The room where it is exhibited has an inner apartment, in which appears the figure of a Turk, as large as life, dressed after the Turkish fashion, sitting behind a chest of three feet and a half in length, two feet in breadth; and two feet and a half in height, to which it is attached by the wooden seat on which it sits. The chest is placed upon four castors, and, together with the figure, may be easily moved to any part of the room. On the plain surface, formed by the top of the chest, in the centre, is raised an immoveable chess-board of handsome dimensions, upon which the figure has its eyes fixed; its right arm and hand being extended on the chest, and its left arm somewhat raised, as if in the attitude of holding a Turkish pipe, which originally was placed in its hands.
The exhibiter begins by wheeling the chest to the entrance of the apartment within which it stands, and in face of the spectators. He then opens certain doors contrived in the chest, two in front, and two at the back, at the same time pulling out a long shallow drawer at the bottom of the chest, made to contain the chess-men, a cushion for the arm of the figure to rest upon, and some counters. Two lesser doors, and a green cloth screen, contrived in the body of the figure and its lower parts, are likewise opened, and the Turkish robe which covers them is raised; so that the construction both of the figure and chest internally is displayed. In this state the automaton is moved round for the examination of the spectators; and to banish all suspicion from the most skeptical mind, that any living subject is concealed within any part of it, the exhibiter introduces a lighted candle into the body of the chest and figure, by which the interior of each is, in a great measure, rendered transparent, and the most secret corner is shown. Here it may be observed, that the same precaution to remove suspicion is used, if requested, at the close as at the commencement of a game at chess with the automaton.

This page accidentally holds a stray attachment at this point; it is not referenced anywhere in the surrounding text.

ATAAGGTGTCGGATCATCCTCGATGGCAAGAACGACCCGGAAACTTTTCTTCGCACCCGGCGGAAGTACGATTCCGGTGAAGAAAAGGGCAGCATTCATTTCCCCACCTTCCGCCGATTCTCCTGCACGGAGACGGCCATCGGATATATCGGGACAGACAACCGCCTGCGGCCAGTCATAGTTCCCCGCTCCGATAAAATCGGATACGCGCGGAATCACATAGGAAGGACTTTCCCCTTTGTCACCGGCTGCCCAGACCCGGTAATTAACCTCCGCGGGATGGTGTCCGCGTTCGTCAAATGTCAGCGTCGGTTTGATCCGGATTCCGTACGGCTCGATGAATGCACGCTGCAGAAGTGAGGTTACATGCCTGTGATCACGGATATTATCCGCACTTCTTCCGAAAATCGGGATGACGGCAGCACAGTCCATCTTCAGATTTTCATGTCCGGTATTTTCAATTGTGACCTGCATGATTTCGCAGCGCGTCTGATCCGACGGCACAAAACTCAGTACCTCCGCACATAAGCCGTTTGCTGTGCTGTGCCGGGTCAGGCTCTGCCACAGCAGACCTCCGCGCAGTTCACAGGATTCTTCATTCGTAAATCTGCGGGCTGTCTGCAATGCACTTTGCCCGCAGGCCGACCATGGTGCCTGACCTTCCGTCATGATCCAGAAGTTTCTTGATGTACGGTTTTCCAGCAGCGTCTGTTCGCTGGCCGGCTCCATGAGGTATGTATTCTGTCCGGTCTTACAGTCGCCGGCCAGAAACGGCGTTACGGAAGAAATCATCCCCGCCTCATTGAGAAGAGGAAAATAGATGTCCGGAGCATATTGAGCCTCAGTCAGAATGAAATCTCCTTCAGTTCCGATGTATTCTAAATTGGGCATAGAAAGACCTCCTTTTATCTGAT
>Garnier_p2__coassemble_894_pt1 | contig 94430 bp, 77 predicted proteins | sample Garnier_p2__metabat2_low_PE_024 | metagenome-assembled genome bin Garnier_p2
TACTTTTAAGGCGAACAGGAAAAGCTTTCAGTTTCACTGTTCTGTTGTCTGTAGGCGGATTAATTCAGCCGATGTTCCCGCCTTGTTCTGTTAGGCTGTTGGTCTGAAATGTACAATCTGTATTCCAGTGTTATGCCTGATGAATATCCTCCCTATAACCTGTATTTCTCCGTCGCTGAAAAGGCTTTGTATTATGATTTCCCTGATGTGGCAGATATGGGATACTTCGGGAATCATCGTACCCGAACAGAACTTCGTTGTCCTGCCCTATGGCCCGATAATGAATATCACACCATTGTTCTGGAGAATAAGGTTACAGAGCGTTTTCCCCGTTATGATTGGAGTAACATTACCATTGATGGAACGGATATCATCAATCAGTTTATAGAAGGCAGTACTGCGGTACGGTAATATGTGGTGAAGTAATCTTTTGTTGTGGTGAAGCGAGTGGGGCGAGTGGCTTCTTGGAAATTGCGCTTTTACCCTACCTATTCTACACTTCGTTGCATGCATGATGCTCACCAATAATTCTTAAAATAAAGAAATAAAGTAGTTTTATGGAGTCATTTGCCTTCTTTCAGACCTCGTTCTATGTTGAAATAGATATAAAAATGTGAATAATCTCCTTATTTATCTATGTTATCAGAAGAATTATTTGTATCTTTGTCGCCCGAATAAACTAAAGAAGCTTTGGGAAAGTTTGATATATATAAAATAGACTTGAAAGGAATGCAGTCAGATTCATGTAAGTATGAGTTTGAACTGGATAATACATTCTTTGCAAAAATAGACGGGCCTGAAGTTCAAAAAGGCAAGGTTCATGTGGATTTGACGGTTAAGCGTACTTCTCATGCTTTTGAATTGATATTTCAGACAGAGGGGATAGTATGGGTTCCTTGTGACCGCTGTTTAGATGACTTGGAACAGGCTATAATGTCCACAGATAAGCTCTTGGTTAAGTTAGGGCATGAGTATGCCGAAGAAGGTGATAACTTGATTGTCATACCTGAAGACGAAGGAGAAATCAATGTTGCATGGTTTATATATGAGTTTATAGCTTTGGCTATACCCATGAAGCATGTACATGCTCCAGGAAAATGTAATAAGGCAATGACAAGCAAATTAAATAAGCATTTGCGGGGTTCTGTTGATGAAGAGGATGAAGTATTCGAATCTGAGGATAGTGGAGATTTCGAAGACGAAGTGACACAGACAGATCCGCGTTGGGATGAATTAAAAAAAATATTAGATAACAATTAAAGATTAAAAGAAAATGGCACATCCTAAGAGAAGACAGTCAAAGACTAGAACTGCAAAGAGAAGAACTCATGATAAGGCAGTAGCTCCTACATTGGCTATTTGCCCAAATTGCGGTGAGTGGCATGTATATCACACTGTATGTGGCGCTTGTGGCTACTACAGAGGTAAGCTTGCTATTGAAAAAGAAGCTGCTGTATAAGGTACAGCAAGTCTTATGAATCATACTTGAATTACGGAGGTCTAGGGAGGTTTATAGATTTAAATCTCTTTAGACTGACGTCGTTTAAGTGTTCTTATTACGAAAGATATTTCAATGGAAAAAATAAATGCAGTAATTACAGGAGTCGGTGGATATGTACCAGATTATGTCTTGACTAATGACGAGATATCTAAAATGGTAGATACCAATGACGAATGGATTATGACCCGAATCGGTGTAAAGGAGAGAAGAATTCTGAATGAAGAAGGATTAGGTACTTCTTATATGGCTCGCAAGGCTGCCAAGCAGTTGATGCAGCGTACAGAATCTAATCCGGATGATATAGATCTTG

The chest is divided by a partition into two unequal chambers. That to the right of the figure is the narrowest, and. occupies scarcely one third of the body of the chest. It is filled with little wheels, levers, cylinders, and other machinery used in clock-work. That to the left contains a few wheels, some small barrels with springs, and two quarters of a circle placed horizontally. The body and lower parts of the figure contain tubes, which seem to be conductors to the machinery. After a sufficient time, during which each spectator may satisfy his scruples and his curiosity, the exhibiter recloses the doors of the chest and figure, and the drawer at bottom, makes some arrangements in the body of the figure, winds up the works with a key inserted into a small opening on the side of the chest, places a cushion under the left arm of the figure, which now rests upon it, and invites any individual present to play a game of chess.
In playing a game the automaton makes choice of the white pieces, and always has the first move. These are small advantages towards winning the game, which are cheerfully conceded. It plays with the left hand, the right arm and hand being constantly extended on the chest, behind which it is seated. This slight incongruity proceeded from absence of mind in the inventor, who did not perceive his mistake till the machinery of the automaton was too far completed to admit of the mistake being rectified. At the commencement of a game, the automaton moves its head, as if taking a view of the board; the same motion occurs at the close of a game. In making a move, it slowly raises its left arm from the cushion placed under it, and directs it towards the square of the piece to be moved. Its hand and fingers open on touching the piece, which it takes up, and conveys to any proposed square. The arm then returns with a natural motion to the cushion, upon which it usually rests. In taking a piece the automaton makes the same motions of the arm and hand to lay hold of the piece, which it conveys from the board; and then returning to its own piece, it takes it up, and places it on the vacant square. These motions are performed with perfect correctness; and the dexterity with which the arm acts, especially in the different operation of castling, seems to be the result of spontaneous feeling – bending of the shoulder, elbow, and knuckles, and cautiously avoiding to touch any other piece than that which is to be moved, nor ever making a false move.
Excerpt from The Cabinet of Curiosities, or Wonders of the World Displayed – 1840
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